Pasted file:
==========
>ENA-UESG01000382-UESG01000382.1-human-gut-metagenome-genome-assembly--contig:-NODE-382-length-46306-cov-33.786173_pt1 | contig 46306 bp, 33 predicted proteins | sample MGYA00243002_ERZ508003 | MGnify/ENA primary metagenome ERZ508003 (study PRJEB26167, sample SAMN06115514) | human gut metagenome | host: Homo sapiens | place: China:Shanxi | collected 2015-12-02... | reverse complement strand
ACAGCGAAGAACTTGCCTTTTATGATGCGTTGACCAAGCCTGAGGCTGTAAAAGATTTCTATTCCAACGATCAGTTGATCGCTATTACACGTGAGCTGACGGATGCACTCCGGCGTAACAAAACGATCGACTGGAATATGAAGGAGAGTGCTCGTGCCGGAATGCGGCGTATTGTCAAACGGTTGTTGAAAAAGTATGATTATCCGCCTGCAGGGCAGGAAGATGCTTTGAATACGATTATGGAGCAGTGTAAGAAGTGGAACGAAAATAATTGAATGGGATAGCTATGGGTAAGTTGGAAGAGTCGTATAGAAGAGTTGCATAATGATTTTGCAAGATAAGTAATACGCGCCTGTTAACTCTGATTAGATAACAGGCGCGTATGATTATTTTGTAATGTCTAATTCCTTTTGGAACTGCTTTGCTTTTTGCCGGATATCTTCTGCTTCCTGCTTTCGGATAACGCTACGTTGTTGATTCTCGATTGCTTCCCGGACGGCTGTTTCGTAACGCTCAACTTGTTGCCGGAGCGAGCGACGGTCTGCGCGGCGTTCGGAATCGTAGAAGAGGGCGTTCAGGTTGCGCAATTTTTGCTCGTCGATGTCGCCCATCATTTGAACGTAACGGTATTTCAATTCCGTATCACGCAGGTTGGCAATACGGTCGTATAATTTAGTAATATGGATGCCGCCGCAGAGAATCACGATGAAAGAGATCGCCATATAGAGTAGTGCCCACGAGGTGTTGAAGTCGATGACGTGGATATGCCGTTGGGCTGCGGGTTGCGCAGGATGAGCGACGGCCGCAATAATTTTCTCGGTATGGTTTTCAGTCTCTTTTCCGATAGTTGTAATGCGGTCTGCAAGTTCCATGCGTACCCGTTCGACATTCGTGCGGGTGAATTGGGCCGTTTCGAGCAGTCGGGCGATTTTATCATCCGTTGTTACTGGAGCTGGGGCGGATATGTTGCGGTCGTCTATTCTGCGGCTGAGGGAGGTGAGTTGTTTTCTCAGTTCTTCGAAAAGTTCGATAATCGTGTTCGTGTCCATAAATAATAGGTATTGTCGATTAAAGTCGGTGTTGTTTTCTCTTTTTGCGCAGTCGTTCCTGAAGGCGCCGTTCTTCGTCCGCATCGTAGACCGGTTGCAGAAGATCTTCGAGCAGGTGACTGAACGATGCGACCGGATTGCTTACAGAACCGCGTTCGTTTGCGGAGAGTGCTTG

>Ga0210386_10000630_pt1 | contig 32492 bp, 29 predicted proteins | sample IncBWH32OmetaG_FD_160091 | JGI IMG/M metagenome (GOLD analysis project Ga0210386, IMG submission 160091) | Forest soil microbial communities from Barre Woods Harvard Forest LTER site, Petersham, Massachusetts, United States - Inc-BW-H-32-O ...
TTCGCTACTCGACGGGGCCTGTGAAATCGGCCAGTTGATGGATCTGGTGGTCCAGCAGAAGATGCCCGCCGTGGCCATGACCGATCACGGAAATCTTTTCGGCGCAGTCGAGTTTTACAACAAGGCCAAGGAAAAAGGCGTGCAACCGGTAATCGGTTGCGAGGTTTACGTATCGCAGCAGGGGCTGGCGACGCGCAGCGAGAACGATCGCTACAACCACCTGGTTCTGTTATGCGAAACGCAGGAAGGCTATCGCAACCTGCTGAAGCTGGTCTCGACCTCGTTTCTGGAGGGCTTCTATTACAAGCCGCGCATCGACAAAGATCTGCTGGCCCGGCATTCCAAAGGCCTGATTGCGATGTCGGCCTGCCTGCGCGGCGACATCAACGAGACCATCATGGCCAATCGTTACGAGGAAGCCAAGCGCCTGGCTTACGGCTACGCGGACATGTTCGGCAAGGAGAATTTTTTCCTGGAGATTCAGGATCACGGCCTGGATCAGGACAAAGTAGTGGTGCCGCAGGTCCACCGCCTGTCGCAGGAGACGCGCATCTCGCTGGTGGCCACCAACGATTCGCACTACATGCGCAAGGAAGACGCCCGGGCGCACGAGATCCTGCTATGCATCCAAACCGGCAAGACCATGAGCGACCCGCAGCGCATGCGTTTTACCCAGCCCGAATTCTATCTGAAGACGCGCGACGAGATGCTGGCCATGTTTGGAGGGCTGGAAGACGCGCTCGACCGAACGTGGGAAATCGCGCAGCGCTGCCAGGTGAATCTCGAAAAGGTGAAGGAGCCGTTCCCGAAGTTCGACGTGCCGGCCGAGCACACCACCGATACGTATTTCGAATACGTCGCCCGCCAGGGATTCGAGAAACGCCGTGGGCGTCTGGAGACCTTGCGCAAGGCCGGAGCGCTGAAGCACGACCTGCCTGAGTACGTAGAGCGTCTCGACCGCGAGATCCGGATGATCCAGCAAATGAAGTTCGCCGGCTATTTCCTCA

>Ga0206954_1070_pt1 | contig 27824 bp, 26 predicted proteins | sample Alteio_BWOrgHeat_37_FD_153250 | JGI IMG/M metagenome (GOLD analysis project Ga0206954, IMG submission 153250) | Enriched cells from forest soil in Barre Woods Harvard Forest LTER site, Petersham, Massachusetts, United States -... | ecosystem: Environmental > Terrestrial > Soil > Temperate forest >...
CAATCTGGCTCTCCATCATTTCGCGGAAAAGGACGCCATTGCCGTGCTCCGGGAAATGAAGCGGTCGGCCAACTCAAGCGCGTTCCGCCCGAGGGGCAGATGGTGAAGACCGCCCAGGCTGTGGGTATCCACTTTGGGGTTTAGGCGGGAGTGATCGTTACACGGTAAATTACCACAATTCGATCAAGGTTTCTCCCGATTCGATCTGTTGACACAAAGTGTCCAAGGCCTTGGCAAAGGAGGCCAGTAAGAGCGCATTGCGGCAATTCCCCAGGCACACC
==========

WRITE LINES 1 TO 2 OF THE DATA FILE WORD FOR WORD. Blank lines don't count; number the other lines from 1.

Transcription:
>ENA-UESG01000382-UESG01000382.1-human-gut-metagenome-genome-assembly--contig:-NODE-382-length-46306-cov-33.786173_pt1 | contig 46306 bp, 33 predicted proteins | sample MGYA00243002_ERZ508003 | MGnify/ENA primary metagenome ERZ508003 (study PRJEB26167, sample SAMN06115514) | human gut metagenome | host: Homo sapiens | place: China:Shanxi | collected 2015-12-02... | reverse complement strand
ACAGCGAAGAACTTGCCTTTTATGATGCGTTGACCAAGCCTGAGGCTGTAAAAGATTTCTATTCCAACGATCAGTTGATCGCTATTACACGTGAGCTGACGGATGCACTCCGGCGTAACAAAACGATCGACTGGAATATGAAGGAGAGTGCTCGTGCCGGAATGCGGCGTATTGTCAAACGGTTGTTGAAAAAGTATGATTATCCGCCTGCAGGGCAGGAAGATGCTTTGAATACGATTATGGAGCAGTGTAAGAAGTGGAACGAAAATAATTGAATGGGATAGCTATGGGTAAGTTGGAAGAGTCGTATAGAAGAGTTGCATAATGATTTTGCAAGATAAGTAATACGCGCCTGTTAACTCTGATTAGATAACAGGCGCGTATGATTATTTTGTAATGTCTAATTCCTTTTGGAACTGCTTTGCTTTTTGCCGGATATCTTCTGCTTCCTGCTTTCGGATAACGCTACGTTGTTGATTCTCGATTGCTTCCCGGACGGCTGTTTCGTAACGCTCAACTTGTTGCCGGAGCGAGCGACGGTCTGCGCGGCGTTCGGAATCGTAGAAGAGGGCGTTCAGGTTGCGCAATTTTTGCTCGTCGATGTCGCCCATCATTTGAACGTAACGGTATTTCAATTCCGTATCACGCAGGTTGGCAATACGGTCGTATAATTTAGTAATATGGATGCCGCCGCAGAGAATCACGATGAAAGAGATCGCCATATAGAGTAGTGCCCACGAGGTGTTGAAGTCGATGACGTGGATATGCCGTTGGGCTGCGGGTTGCGCAGGATGAGCGACGGCCGCAATAATTTTCTCGGTATGGTTTTCAGTCTCTTTTCCGATAGTTGTAATGCGGTCTGCAAGTTCCATGCGTACCCGTTCGACATTCGTGCGGGTGAATTGGGCCGTTTCGAGCAGTCGGGCGATTTTATCATCCGTTGTTACTGGAGCTGGGGCGGATATGTTGCGGTCGTCTATTCTGCGGCTGAGGGAGGTGAGTTGTTTTCTCAGTTCTTCGAAAAGTTCGATAATCGTGTTCGTGTCCATAAATAATAGGTATTGTCGATTAAAGTCGGTGTTGTTTTCTCTTTTTGCGCAGTCGTTCCTGAAGGCGCCGTTCTTCGTCCGCATCGTAGACCGGTTGCAGAAGATCTTCGAGCAGGTGACTGAACGATGCGACCGGATTGCTTACAGAACCGCGTTCGTTTGCGGAGAGTGCTTG